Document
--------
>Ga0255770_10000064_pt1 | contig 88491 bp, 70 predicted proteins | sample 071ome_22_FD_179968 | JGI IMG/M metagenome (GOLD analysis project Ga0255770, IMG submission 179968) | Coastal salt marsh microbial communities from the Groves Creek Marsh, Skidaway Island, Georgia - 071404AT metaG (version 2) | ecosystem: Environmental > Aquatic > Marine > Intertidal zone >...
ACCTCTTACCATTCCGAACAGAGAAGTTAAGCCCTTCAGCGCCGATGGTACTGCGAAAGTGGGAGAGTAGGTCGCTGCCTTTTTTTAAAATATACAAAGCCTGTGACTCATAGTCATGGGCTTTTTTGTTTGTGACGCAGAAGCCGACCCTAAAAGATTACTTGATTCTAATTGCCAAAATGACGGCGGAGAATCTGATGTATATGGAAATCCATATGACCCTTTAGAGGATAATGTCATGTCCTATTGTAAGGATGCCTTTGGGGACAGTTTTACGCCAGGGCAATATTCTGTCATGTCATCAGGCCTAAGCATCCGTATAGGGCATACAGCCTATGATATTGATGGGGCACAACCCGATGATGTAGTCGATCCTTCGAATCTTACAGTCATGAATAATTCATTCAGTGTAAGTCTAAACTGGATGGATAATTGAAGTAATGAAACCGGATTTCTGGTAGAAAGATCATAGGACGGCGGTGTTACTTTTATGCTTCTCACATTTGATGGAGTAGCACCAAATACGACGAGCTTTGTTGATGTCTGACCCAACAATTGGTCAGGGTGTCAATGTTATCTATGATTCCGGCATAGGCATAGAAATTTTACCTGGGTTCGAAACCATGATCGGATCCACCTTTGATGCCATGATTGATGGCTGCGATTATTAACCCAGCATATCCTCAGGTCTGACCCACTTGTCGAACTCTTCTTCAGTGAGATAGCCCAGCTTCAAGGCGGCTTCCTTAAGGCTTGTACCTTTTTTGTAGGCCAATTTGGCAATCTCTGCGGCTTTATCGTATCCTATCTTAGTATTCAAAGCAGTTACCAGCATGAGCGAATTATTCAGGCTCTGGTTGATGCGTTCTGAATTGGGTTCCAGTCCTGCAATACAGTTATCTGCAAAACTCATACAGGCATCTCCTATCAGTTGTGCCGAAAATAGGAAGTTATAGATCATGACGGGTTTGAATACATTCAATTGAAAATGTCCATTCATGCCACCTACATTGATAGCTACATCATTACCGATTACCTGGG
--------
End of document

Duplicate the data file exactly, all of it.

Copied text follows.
>Ga0255770_10000064_pt1 | contig 88491 bp, 70 predicted proteins | sample 071ome_22_FD_179968 | JGI IMG/M metagenome (GOLD analysis project Ga0255770, IMG submission 179968) | Coastal salt marsh microbial communities from the Groves Creek Marsh, Skidaway Island, Georgia - 071404AT metaG (version 2) | ecosystem: Environmental > Aquatic > Marine > Intertidal zone >...
ACCTCTTACCATTCCGAACAGAGAAGTTAAGCCCTTCAGCGCCGATGGTACTGCGAAAGTGGGAGAGTAGGTCGCTGCCTTTTTTTAAAATATACAAAGCCTGTGACTCATAGTCATGGGCTTTTTTGTTTGTGACGCAGAAGCCGACCCTAAAAGATTACTTGATTCTAATTGCCAAAATGACGGCGGAGAATCTGATGTATATGGAAATCCATATGACCCTTTAGAGGATAATGTCATGTCCTATTGTAAGGATGCCTTTGGGGACAGTTTTACGCCAGGGCAATATTCTGTCATGTCATCAGGCCTAAGCATCCGTATAGGGCATACAGCCTATGATATTGATGGGGCACAACCCGATGATGTAGTCGATCCTTCGAATCTTACAGTCATGAATAATTCATTCAGTGTAAGTCTAAACTGGATGGATAATTGAAGTAATGAAACCGGATTTCTGGTAGAAAGATCATAGGACGGCGGTGTTACTTTTATGCTTCTCACATTTGATGGAGTAGCACCAAATACGACGAGCTTTGTTGATGTCTGACCCAACAATTGGTCAGGGTGTCAATGTTATCTATGATTCCGGCATAGGCATAGAAATTTTACCTGGGTTCGAAACCATGATCGGATCCACCTTTGATGCCATGATTGATGGCTGCGATTATTAACCCAGCATATCCTCAGGTCTGACCCACTTGTCGAACTCTTCTTCAGTGAGATAGCCCAGCTTCAAGGCGGCTTCCTTAAGGCTTGTACCTTTTTTGTAGGCCAATTTGGCAATCTCTGCGGCTTTATCGTATCCTATCTTAGTATTCAAAGCAGTTACCAGCATGAGCGAATTATTCAGGCTCTGGTTGATGCGTTCTGAATTGGGTTCCAGTCCTGCAATACAGTTATCTGCAAAACTCATACAGGCATCTCCTATCAGTTGTGCCGAAAATAGGAAGTTATAGATCATGACGGGTTTGAATACATTCAATTGAAAATGTCCATTCATGCCACCTACATTGATAGCTACATCATTACCGATTACCTGGG